Review of Gallery Leather Oporto Journal.

full_front

Gallery Leather contacted HQ a few weeks ago asking us if we’d review one of their made-in-maine leather journals. We received the Oporto Journal free of charge, and here is the skinny. Gallery’s description:

Modern Italian design in a journal constructed true to Old World book making tradition. Flush-cut, supported bonded leather cover.

I think there’s much more to say than that, especially with the very graphite-friendly paper in this book.

desk_journal

This is a Desk Journal. I don’t know why, but I really like the idea of a desk journal, a ledger or book for sitting at one’s desk. For this purpose, this notebook is great. It measures 8×5.5 inches, with 192 lined pages. The lines are spaced at 1/4 of an inch, which is identical to the Field Notes Shelterwood. The lines feel less wide than they do in the Shelterwood, though, since they are spread over a larger area with the increased page size.

binding

The binding on this book is solid. Upon opening the book for the first time, both the leather and the binding were stiff. However, with time spent with this book for review purposes, it’s softened and loosened up nicely. I imagine that a week of desk use would render this book able to open fairly flatly.

spine_color

The leather is smooth, with a subtle texture and sheen. It smells great, but is not over-powering, and the raw/rough edges are a very nice touch (and keep the book more flexible). The spine is especially attractive, with a nice semi-boxed shape that neither sits too loosely nor refuses to budge for opening the book.

bottom_corner

My favorite thing about this book is the paper. It’s got a tooth that makes using harder pencils not only possible, but enjoyable. Certainly, this paper is not rough, and I imagine that pens that don’t like rough paper would work well. But the tooth does have certain consequences.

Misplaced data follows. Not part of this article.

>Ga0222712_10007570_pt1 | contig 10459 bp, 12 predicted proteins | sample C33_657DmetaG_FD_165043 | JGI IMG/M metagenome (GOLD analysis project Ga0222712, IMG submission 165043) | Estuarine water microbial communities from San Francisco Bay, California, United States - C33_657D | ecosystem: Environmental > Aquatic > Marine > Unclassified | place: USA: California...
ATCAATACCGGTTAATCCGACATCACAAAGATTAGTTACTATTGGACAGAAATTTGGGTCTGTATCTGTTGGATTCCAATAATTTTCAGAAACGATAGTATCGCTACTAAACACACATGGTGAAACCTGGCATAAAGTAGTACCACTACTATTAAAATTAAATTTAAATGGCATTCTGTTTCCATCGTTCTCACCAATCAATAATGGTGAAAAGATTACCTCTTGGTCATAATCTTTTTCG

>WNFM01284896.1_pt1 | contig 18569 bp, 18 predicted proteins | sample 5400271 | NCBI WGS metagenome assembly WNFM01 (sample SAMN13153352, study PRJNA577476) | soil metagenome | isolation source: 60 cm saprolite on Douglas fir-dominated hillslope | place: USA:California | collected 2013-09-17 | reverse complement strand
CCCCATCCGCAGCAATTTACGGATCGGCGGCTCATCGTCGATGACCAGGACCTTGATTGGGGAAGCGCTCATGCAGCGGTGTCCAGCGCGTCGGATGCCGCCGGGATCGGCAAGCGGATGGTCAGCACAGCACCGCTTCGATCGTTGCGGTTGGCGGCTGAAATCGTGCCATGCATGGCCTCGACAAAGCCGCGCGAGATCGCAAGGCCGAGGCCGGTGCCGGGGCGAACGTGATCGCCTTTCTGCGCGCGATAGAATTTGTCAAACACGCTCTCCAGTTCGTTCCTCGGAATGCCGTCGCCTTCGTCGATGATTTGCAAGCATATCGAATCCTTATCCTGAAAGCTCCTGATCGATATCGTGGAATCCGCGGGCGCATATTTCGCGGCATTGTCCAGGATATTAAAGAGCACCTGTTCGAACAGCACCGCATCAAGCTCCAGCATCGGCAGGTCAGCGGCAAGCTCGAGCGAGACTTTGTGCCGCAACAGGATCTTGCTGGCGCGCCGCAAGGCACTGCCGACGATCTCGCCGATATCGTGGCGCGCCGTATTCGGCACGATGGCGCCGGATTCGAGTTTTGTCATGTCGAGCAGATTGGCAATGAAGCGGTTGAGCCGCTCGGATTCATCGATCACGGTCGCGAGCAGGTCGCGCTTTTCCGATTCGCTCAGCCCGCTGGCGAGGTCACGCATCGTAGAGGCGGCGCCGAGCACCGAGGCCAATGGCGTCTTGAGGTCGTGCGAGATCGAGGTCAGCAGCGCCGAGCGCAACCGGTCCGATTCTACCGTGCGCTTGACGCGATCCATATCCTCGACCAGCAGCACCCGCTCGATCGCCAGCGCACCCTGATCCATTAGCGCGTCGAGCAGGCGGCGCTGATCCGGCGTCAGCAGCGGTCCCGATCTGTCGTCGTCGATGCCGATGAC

top_corner

Pencils which are as soft as the 2010 Palomino Blackwing* are out of the question, unless you like a smeary mess in your journal. Middling darkness HB pencils performed well, as did high-end but relatively dark Japanese HB pencils like the Hi-Uni and Mono 100. Some German HB pencils which I love but which are unloved by smooth papers (like Field Notes’ regular paper) were a true pleasure on this paper, producing a distinct line and showing great smear resistance. In general, I found this paper to be a little on the messier side in smearability, but erasability was excellent. Castell 9000 and Mars Lumograph HB pencils are dreamy on this paper, and I had good luck with the Grip 2001 also. Because the paper is stiff (not necessarily thick), ghosting is very good with this paper. The German HB pencils I used retained much of their point retention, smoothness and smear resistance, while appearing much more darkly on the page.

If you’re on the lookout for a nice Sitting Still Journal, take a hard-but-smooth HB pencil with this book, and journal to your heart’s content.

* I think they should adopt this coinage of mine and send me a dozen to boot, don’t you?

4 Responses to “Review of Gallery Leather Oporto Journal.”

  1. Less says:

    I love Gallery “leather” books. I put leather in quotation marks because they use a particle leather product, where the leather is ground up into bits and pieces, formed into a sheet and then the top surface is pressed and colored into whatever color they want. The other side is covered in pressure sensitive glue. That is not to say that I think that their products are no good. In fact, I think their stuff is awesome.

    I’ve met a bunch of their staff (worked with their kids when I worked at Trenton Elementary School) and they are good people. Gallery Leather is one of those places that started in Maine and has stayed in Maine. I appreciate that a lot.

    But their leather is most like a cotton/poly blend than what I consider real leather.

    • Johnny says:

      I miss those Goodkind Pens that were made in Maine. They were recycled wood, with vegetable-based ballpoint ink. They moved to the upper Midwest, I think — if they are still even around.

      • Less says:

        I believe they also made a style called the “woodie” with laser engraved touristy things. I was gifted one with “MAINE” engraved into it. I couldn’t find a refill so I used a drill bit to install BIC stic guts. It works pretty well.

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